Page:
The study, in the Proceedings of the National Academy of Sciences, is the first to search the genome of an Antarctic notothenioid fish for clues to its astounding hardiness.
There are eight families of notothenioid fish, and five of them inhabit the Southern Ocean, the frigid sea that encircles the Antarctic continent. These fish can withstand temperatures that would turn most fish to ice. Their ability to live in the cold – and oxygen-rich – extremes is so extraordinary that they make up more than 90 percent of the fish biomass of the Southern Ocean.
University of Illinois animal biology professor Arthur DeVries discovered in the late 1960s that some notothenioids manufacture their own “antifreeze proteins.” These proteins bind to ice crystals in the blood to prevent the fish from freezing.
Cheng and her colleagues wanted to know which genes were being expressed (that is, translated into proteins) at high levels in one representative species of Antarctic notothenioid, Dissostichus mawsoni.
They analyzed gene expression in four tissues: the brain, liver, head kidney (the primary blood-forming organ in fish) and ovary of D. mawsoni.
To get a better idea of whether the genes that were “upregulated” in D. mawsoni enhanced its survival in the Antarctic, the researchers compared gene expression in D. mawsoni and in the same tissues of several unrelated, warm-water fish. They found that most of the genes that were highly expressed in the Antarctic fish were not elevated in the warm-water fish.
When they analyzed the upregulated genes, the researchers found that many of them coded for proteins that respond to environmental stress. There were many chaperone proteins, including “heat shock proteins,” for example, which protect other proteins from being damaged by stresses such as extreme cold (or heat).
Other proteins, called ubiquitins, were also expressed at higher levels in the Antarctic fish. Ubiquitins help maintain the health of cells and tissues by targeting damaged proteins for destruction.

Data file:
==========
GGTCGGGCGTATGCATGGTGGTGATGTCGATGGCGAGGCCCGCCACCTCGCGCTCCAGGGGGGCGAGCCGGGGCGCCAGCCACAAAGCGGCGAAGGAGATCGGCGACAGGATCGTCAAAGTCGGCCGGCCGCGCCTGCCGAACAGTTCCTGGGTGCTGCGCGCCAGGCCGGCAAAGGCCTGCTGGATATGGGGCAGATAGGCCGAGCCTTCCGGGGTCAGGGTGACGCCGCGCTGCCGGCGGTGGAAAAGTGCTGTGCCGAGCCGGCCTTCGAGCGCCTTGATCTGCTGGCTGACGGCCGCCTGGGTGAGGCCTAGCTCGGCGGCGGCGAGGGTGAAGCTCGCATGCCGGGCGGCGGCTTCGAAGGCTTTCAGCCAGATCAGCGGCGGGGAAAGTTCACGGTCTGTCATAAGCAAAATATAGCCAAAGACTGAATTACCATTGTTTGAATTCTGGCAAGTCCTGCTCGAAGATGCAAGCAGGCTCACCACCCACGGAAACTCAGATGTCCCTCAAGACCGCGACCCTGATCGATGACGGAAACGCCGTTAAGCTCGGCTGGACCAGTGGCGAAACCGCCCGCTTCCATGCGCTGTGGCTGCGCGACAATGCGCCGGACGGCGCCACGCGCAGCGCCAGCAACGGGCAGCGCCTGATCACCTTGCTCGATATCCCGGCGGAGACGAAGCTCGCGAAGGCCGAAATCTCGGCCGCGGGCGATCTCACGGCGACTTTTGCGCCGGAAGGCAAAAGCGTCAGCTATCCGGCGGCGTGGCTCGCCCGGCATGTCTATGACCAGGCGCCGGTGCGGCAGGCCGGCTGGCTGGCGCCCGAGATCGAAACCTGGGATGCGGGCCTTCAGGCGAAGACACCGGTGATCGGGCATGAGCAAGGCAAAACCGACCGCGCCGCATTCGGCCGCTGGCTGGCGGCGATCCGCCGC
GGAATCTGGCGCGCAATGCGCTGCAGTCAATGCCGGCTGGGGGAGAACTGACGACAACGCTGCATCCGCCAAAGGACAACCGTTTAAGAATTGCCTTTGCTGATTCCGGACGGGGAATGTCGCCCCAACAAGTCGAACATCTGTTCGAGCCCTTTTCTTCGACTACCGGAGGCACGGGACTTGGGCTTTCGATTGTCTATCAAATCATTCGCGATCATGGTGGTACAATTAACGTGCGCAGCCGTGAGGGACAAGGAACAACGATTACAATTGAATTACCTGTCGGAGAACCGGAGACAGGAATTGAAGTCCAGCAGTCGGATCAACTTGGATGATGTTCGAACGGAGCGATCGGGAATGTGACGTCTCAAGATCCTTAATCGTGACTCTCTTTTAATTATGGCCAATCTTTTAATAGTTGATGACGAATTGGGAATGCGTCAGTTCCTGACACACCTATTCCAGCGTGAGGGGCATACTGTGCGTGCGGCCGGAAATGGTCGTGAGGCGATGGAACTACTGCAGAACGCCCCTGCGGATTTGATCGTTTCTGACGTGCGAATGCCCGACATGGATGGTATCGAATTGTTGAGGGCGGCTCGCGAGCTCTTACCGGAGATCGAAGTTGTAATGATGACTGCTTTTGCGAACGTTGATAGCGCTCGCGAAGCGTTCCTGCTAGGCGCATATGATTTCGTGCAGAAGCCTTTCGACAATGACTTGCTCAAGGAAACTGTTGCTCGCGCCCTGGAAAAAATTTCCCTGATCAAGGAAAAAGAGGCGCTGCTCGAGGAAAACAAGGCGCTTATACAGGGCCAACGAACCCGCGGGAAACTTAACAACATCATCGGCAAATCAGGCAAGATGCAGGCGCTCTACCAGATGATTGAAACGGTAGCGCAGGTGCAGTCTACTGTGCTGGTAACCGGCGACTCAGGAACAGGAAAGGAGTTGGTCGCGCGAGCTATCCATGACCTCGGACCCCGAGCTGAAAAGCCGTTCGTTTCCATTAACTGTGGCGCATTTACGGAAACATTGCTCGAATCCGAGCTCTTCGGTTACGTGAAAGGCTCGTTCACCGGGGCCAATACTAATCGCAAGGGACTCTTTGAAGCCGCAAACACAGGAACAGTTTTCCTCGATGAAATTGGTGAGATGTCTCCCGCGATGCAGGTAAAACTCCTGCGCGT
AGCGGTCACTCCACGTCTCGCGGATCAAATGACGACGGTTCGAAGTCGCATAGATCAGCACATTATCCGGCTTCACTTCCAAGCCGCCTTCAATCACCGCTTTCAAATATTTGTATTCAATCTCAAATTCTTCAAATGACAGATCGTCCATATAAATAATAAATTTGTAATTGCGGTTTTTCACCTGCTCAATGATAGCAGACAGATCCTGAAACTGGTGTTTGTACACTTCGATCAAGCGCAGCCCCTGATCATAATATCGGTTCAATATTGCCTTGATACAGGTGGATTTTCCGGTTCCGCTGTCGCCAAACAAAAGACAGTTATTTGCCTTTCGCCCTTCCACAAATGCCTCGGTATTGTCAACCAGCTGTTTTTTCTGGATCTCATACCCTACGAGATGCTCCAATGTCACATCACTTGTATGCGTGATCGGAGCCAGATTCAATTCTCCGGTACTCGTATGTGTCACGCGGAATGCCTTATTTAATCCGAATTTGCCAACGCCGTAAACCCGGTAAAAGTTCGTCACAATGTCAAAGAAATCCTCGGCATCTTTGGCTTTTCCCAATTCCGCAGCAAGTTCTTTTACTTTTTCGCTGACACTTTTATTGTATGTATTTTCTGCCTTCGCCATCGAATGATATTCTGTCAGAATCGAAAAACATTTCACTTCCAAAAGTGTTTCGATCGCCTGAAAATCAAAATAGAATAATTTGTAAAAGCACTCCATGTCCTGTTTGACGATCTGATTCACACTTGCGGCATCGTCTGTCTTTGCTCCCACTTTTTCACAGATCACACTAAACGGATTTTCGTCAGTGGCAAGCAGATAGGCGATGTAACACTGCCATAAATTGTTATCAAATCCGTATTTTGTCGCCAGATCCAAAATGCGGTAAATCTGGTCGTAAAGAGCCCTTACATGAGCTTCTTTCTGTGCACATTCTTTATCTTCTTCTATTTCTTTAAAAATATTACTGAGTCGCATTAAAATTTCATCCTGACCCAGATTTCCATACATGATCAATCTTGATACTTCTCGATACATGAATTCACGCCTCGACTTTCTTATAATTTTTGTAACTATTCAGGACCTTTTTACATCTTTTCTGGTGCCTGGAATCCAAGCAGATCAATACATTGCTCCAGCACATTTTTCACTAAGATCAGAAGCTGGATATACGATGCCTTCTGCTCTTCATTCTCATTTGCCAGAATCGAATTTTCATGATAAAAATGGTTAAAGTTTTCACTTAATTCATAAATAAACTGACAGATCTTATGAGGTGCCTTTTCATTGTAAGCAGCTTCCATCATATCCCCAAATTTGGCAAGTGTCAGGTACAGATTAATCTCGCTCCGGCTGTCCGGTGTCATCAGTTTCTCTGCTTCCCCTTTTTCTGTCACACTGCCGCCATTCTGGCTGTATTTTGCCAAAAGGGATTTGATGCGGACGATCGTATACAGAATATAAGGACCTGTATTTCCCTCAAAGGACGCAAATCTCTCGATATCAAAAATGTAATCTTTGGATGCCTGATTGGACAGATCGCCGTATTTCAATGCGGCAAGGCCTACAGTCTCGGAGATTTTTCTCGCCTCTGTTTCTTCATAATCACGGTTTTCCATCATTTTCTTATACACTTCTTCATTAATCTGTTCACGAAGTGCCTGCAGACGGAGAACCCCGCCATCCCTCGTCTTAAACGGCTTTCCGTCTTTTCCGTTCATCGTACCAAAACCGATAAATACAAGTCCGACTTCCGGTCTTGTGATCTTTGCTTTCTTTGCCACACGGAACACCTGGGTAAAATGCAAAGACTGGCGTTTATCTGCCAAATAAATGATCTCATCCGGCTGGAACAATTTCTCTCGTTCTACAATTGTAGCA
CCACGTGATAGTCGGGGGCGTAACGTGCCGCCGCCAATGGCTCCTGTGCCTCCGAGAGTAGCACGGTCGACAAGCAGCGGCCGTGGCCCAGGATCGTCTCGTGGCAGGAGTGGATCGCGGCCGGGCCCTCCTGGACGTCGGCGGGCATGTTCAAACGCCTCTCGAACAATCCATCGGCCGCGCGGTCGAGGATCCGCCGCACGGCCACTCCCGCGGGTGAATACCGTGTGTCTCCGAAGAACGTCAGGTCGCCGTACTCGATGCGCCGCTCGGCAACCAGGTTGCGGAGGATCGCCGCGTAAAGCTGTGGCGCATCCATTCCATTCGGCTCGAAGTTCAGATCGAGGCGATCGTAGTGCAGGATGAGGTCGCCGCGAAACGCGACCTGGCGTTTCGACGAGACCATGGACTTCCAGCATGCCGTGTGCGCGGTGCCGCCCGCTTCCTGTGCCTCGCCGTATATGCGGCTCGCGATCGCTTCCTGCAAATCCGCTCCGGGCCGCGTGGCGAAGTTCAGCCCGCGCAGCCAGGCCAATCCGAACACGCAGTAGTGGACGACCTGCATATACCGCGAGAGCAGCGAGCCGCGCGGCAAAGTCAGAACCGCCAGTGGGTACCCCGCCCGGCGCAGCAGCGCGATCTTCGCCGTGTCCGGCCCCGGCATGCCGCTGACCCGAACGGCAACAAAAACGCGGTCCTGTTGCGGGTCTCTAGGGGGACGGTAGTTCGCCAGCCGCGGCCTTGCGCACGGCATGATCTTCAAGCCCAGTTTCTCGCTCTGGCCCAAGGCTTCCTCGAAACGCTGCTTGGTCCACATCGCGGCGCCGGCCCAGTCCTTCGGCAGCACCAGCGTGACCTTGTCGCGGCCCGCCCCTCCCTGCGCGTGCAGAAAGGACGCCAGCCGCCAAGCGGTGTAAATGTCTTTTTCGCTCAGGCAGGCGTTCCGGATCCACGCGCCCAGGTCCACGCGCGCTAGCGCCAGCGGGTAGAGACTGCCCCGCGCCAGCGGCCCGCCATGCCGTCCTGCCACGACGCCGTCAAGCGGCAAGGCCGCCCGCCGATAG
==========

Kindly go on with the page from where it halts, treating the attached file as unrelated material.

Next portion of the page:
The researchers also found very high expression of genes coding for proteins that scavenge reactive oxygen atoms or molecules in cells or alleviate oxidative cell damage or cell death. These proteins help the fish combat oxidative stress in the oxygen-rich Southern Ocean. (Oxygen dissolves much more readily in cold water, and high oxygen levels can produce highly reactive atoms or molecules that can damage cells and tissues.)
“Many of the proteins that were upregulated in the Antarctic fish are involved in maintaining the integrity of functional proteins and cells in these fish,” Cheng said.
The researchers also compared gene frequency in the Antarctic fish to that of their warm-water cousins, the three families of notothenioids that have never lived in icy waters. They found that many of the same genes that were upregulated in the Antarctic fish were also present in greater numbers than in their warm-water cousins. The actual genes had been duplicated, occurring three- to 300-fold more often in the genome of the Antarctic fish than in their warm-water cousins.
“The many more copies of these genes in the Antarctic fish would empower greater transcription and provide more of the needed protein functions,” Cheng said. “We have direct verification that these genes are indeed highly duplicated in the Antarctic species relative to their non-Antarctic cousins that have never seen cold water.”
Cheng said the findings could help scientists understand how global climate change will affect the cold-water fish.
“If you have a drastic rise in the water temperature we don’t know how well the Antarctic fish will adapt, whether they will die out or not,” Cheng said. “And if they do, then the whole Antarctic food web will be drastically affected.”
Cheng’s lab currently is conducting studies on how the fish respond to warming.
Editor’s notes: To reach C.-H. Christina Cheng, call 217-333-4245; e-mail: firstname.lastname@example.org or email@example.com.
The study, “Transcriptomic and Genomic Evolution Under Constant Cold in Antarctic Notothenioid Fish,” appeared in August in Proceedings of the National Academy of Sciences.
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